If you're a boxing fan, you've probably seen a video of Frazier vs. Foreman. It's one of the most one-sided fights in history -- Frazier, who had conquered Muhammad Ali just two years earlier, gets knocked down six times in less than two rounds by the future barbecue-grill merchant. Again and again, Frazier fires his most fearsome weapon -- the famous left hook that had felled Ali. But this time, it wasn't working.
Watching Republicans come up with economic policy ideas reminds me a little of Frazier vs. Foreman. Tax cuts are the Republicans' left hook -- the weapon that swept them to glorious victories in the Ronald Reagan years. Today, after having been knocked down twice by Barack Obama, the GOP is throwing its roundhouse again and again -- and just not connecting.
The American Enterprise Institute's James Pethokoukis sums up why the Republicans are so intellectually impotent:
A new manifesto making the rounds in conservative circles is ... a time-travel tale ... Activists hope that embracing supposedly timeless economic policies, such as tax cuts and balanced budgets, will unite and then ignite the Republican Party ...
Not surprisingly, the conservative plan calls for a vague lowering of "tax rates for every taxpayer." ...But even with the Obama tax hikes, the top-marginal tax rate today is just 39.6 percent. And [for most people,] payroll taxes are what really count ... Moreover, lowering income taxes without offsetting spending cuts or higher taxes elsewhere — the plan offers neither — is unrealistic. And let's face facts: Coping with America's rising elderly population will require a higher national tax burden in coming decades even with a reformed entitlement system ...
If conservatives and Republicans desire a return to relevancy, then they can't offer today's voters reruns from the '80s and '90s in an attempt at solving yesterday's problems.
If you're a conservative and you've lost the American Enterprise Institute, you've lost.
The fact is, policies that work in one era may not work in another. One reason is that success can't be repeated ad infinitum. When Reagan came into office, top federal income tax rates were 70 percent. By the time Obama arrived in the White House, they were half that. You can't cut taxes forever; eventually, you stop being able to fund programs that the voters want. And the economic boost from cutting taxes gets smaller and smaller as taxes get lower. This comes directly from economic theory, but you can sort of see it by looking at a graph of federal tax revenue as a percent of U.S. gross domestic product. Reagan's tax cuts didn't reduce revenue very much -- as Arthur Laffer might have predicted. But when George W. Bush cut taxes from a much lower base, revenue plunged.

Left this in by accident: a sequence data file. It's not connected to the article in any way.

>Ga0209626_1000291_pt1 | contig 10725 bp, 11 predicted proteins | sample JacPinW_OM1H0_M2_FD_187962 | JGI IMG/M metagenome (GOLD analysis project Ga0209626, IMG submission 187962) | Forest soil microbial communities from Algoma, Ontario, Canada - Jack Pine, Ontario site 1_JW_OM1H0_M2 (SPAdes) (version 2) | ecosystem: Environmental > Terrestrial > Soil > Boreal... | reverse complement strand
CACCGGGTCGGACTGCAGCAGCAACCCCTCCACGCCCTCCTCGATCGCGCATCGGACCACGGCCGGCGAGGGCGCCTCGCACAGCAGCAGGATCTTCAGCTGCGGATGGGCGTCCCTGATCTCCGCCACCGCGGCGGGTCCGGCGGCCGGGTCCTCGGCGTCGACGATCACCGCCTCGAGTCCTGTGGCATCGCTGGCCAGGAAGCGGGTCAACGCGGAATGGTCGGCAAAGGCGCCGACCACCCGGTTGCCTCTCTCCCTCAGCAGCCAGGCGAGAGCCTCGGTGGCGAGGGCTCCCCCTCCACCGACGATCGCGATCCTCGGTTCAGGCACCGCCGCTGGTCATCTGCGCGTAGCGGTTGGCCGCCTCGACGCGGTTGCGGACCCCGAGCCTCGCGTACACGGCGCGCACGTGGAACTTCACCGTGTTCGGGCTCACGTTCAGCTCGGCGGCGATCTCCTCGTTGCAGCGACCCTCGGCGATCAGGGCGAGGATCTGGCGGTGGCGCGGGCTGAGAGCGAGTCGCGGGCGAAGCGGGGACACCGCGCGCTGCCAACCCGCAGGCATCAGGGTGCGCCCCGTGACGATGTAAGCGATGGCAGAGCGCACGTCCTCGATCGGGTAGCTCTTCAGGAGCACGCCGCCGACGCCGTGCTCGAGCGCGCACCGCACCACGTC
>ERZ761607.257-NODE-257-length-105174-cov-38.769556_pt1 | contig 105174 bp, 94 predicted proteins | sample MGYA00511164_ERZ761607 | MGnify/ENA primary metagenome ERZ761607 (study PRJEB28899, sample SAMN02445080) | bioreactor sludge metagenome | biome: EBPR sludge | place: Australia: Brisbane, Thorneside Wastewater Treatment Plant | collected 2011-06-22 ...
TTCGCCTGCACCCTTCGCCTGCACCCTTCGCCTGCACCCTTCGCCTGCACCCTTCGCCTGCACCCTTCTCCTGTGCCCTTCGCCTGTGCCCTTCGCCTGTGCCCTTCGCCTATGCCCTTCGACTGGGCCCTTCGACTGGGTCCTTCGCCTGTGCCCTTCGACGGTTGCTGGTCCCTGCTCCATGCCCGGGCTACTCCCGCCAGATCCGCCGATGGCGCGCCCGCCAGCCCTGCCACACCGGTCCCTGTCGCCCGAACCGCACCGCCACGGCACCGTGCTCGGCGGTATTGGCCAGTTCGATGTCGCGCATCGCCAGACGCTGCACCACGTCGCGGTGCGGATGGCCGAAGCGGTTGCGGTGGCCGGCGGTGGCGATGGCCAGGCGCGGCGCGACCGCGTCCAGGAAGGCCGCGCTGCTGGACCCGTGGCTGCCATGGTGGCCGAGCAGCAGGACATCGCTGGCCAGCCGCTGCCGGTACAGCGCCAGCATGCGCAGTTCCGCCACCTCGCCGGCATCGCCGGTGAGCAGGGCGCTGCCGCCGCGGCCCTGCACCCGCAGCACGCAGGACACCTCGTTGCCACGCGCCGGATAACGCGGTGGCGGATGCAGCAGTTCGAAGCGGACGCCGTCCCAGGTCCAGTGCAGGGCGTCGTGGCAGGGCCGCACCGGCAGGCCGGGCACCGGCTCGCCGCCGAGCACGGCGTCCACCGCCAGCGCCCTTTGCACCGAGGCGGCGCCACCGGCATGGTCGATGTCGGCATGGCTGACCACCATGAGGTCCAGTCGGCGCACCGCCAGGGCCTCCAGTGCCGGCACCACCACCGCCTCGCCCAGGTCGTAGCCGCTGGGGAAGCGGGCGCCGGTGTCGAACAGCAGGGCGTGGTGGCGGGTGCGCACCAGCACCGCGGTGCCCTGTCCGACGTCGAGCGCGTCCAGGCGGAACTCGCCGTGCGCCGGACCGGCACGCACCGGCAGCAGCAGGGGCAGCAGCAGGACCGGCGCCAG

In other words, some conservative ideas may have been a victim of their own success.
Another reason that the golden oldies won't work anymore is that the world itself changes. For example, it made sense to call for hard money when inflation was running at over 10 percent in 1980. But with inflation below 2 percent now, the Wall Street Journal editorials warning of imminent inflation look more than a little out of place. And the intermittent Republican calls for a return to the gold standard look downright nuts.
Some conservative intellectuals have realized this, of course, and they're trying to retool and revitalize the movement. E.J. Dionne has a good rundown. But as Dionne points out, the reform movement is going to be hampered by the reactionary fervor of a Tea Party dominated by a visceral fear of losing the country -- and not by economic policymaking.
As happens all too often in politics, ideas are yoked to the Culture War rather than to sound economic thinking.
There may be a more fundamental problem with reforming conservative ideas. Over the last few decades, the definition of "conservative" has hardened into dogma. "Less government" -- deregulation, lower taxes and privatization -- is "conservative." Any policy that doesn't include cutting government is "liberal."
But there are a lot more ways to use government than not to use it, so the universe of "conservative" policy is therefore much smaller than the set of "liberal" ones. There are a million and one interventions, but there's only one free market.
There may be some areas where we still need to just slash the government -- simplification of regulation, perhaps? -- but in most areas, we've cut so much that going further is either impossible or inadvisable.
So don't expect a conservative reform movement to quickly return conservative ideas to the forefront of American policymaking. Maybe forward-thinking conservatives should just admit that it's time for liberalism to take the helm for a little while, so they can start planning for a future moment when the policymaking pendulum swings back in their direction.
Or perhaps it would be simplest and most useful to dispense with the idea of "conservative" and "liberal" ideas altogether. America's intellectual movements have come to uncomfortably resemble religious dogmas. In principle, there's no reason why someone who supports deregulation should also have to support tax cuts -- maybe we need one but not the other! In practice, however, this kind of eclecticism can get you excommunicated, ask David Frum or Bruce Bartlett.
Maybe what conservative reformers need to attack is the idea that being "conservative" is more important than being right.
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